BSN Programs in California

With career opportunities that range from working at a community clinic to traveling the world, nurses with an undergraduate-level degree typically encounter an array of employment possibilities. Statewide demographics are continuing to grow and change, leading to many locations in the United States experiencing a nursing shortage. As one of the hardest hit states in the nation, graduates of BSN programs in California often encounter a larger number of available job positions. Fortunately, there are plenty of schools in the state providing solid training through fully accredited programs.

Schools with BSN Programs in California

Finding a BSN Program

There are many different BSN programs to choose from. Though some people prefer campus based programs, the online option has become increasingly popular, especially in the nursing industry. See a Complete List of BSN Programs...

California BSN Checklist

  • Apply to a college or university that offers an accredited BSN program. For example, a licensed practical nurse (LPN) will apply to an LPN-to-BSN program.
  • Upon graduation, pass the National Council Licensure Examination-Registered Nurse (NCLEX-RN) exam in California.
  • Gain licensure as a registered nurse in California – submit an application to the California Board of Nursing, and pay the ~$200 fee.
  • When applicable, renew RN license every two years, and pay the ~$140 fee.
  • The completion of 30 contact hours per renewal period is a continuing education requirement for the state of California.

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  • San Francisco State University offers a BSN course of study through the School of Nursing at the College of Health and Social Sciences. The CCNE accredited program has two options to consider: pre-licensure for students with an interest in having a nursing career, and advanced placement for RNs who do not have a bachelor’s degree. The University also offers an RN-to-BSN Advanced Placement Option (APO) Program geared towards junior transfer students only. Applicants for this program must have already completed a minimum of 60 semester units, which includes all lower division GE requirements and all nursing pre-licensure courses.
  • The School of Nursing at San Diego State University currently admits 160 students each academic year (80 for Fall admission and 80 for Spring admission) with transfer students being considered only in the Fall. Incoming freshmen into the BSN program are classified as pre-nursing pre-majors, and are not directly admitted into the School of Nursing. Students with a bachelor’s degree in a non-nursing related field can apply for a second bachelor’s degree in Nursing.
  • Classes for the CCNE-accredited BSN program at San Jose State University are taken at the school’s Valley Foundation School of Nursing at the College of Applied Sciences and Arts. Some of the courses that a student entering the traditional four-year approach will encounter include Pathophysiology, Pharmacology, and Adult Care Management. The RN-to-BS in Nursing program (also known as the Bridge Program) allows registered nurses to obtain a bachelor’s degree, as well as offers a 30-unit option for licensed vocational nurses looking to earn an RN license in California.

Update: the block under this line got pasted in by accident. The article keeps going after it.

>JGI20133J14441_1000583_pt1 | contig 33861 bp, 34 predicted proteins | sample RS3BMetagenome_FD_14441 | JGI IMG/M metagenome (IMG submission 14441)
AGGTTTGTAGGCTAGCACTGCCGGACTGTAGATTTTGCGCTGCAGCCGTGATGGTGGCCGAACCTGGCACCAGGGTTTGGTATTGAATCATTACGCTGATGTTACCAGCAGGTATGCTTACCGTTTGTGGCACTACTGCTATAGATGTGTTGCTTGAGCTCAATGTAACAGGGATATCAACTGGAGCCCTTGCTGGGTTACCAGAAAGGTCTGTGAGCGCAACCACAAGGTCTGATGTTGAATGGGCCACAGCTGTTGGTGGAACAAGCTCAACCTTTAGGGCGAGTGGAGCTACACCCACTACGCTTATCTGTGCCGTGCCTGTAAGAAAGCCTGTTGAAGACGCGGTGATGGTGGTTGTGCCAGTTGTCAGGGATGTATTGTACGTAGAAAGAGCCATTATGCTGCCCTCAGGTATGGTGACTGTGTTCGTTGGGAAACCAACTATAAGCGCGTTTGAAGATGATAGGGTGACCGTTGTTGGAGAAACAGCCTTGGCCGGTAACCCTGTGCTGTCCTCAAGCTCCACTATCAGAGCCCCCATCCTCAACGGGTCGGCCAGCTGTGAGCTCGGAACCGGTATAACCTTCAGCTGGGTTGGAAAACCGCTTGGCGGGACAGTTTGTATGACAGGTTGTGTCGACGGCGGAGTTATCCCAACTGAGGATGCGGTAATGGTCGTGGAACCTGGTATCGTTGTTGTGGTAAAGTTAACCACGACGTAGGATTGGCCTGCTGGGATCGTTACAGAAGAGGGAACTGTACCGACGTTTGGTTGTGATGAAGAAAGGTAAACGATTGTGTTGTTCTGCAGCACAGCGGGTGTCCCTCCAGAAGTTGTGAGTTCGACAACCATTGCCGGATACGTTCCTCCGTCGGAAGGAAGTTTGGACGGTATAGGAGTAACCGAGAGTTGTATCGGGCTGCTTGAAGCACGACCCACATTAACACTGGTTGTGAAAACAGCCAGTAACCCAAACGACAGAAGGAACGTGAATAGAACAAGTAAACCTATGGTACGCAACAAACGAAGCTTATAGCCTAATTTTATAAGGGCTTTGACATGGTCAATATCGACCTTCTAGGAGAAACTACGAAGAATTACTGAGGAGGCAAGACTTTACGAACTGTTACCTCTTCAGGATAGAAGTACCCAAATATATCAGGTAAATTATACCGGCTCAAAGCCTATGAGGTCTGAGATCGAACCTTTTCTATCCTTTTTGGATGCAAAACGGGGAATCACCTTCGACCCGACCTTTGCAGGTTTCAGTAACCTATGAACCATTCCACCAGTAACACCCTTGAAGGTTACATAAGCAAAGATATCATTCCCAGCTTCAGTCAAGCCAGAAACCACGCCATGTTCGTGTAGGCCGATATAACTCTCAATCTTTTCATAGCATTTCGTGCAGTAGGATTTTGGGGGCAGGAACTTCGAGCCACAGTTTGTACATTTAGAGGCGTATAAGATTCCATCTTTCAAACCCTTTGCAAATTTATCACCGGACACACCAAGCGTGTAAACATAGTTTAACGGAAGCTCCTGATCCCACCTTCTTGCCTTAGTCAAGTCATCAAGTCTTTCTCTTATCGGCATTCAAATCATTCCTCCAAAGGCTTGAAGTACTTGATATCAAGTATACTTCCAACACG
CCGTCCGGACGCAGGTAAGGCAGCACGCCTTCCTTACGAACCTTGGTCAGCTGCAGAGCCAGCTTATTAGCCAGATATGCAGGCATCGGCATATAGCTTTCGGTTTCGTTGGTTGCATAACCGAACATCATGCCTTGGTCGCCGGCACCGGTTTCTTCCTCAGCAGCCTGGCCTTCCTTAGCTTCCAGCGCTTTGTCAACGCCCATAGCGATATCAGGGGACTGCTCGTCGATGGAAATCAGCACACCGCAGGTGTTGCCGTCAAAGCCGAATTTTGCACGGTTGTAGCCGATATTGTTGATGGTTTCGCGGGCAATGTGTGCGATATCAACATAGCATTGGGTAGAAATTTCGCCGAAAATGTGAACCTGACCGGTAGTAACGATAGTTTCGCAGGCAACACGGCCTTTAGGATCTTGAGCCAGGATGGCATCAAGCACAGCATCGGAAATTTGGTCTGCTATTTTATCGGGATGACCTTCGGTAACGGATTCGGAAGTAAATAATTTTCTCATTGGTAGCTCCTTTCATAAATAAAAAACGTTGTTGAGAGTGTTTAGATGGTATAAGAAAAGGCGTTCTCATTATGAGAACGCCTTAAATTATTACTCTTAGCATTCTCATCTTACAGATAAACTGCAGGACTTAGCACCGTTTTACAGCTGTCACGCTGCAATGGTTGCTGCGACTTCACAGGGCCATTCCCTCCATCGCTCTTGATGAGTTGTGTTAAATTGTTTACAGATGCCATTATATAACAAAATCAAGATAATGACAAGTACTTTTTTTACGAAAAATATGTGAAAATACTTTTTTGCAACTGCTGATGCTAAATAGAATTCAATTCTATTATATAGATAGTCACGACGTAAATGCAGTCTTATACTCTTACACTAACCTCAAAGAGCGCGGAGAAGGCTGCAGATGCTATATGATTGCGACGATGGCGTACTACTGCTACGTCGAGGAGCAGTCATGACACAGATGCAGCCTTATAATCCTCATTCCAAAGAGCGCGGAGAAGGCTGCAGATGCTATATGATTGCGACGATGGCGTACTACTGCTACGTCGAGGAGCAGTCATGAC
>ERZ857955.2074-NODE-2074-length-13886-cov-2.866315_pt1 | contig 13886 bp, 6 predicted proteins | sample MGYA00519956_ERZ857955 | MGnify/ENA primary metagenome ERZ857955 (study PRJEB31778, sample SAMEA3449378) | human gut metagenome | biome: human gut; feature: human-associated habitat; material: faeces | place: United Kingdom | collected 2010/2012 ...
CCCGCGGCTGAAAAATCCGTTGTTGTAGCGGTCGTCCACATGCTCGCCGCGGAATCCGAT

• The BSN program at University of California-Irvine usually takes a student four years to complete. Two years are spent studying basic sciences before entering into the upper-level nursing science curriculum during his or her junior and senior years of college. Graduates of the program leave with a bachelor’s degree and can take the NCLEX-RN exam to gain a nursing license in California. The school program is also accredited by the CCNE.
  •  With campus locations in Los Angeles, Ontario and Anaheim, students attending West Coast University can gain nursing skills and experience on the baccalaureate level. The CCNE accredited programs offered at the various campuses are generally completed in as little as 39 months – without having to earn LVN certification. In addition to acquiring classroom instruction, students will practice in a variety of community settings, including both acute and long-term care facilities.
  • The curriculum and mission of the BSN programs at Loma Linda University stay in line with Seventh-Day Adventist traditions. Offering a variety of undergraduate tracks to consider, the University accommodates students with no previous degree or nursing license; students with a BA in a field other than nursing; students with an LVN license; and working registered nurses (who prefer part-time study).
  • California State University also offers undergraduate instruction in nursing at several different campus locations throughout the state, including in Fullerton, Fresno, Long Beach, Sacramento, Los Angeles, and San Marcos, and San Bernadino.

Salary Data

Earning an undergraduate degree allows professionals to branch out into other areas of nursing that not only require a higher level of responsibility, but also pays more. According to the U.S. Bureau of Labor Statistics (BLS), registered nurses in California with a BSN qualify to make a median salary of $94,120, making the state one of the top five highest-paying locations across the United States.

The BLS also identifies the state of California as having one of the highest employment levels in the nation concerning the RN position.

A nurse interested in obtaining a bachelor’s degree in their field may choose between an on-campus course of study and taking online courses. To explore additional options regarding the pursuit of an undergraduate nursing education, consider some of the following school programs for California residents: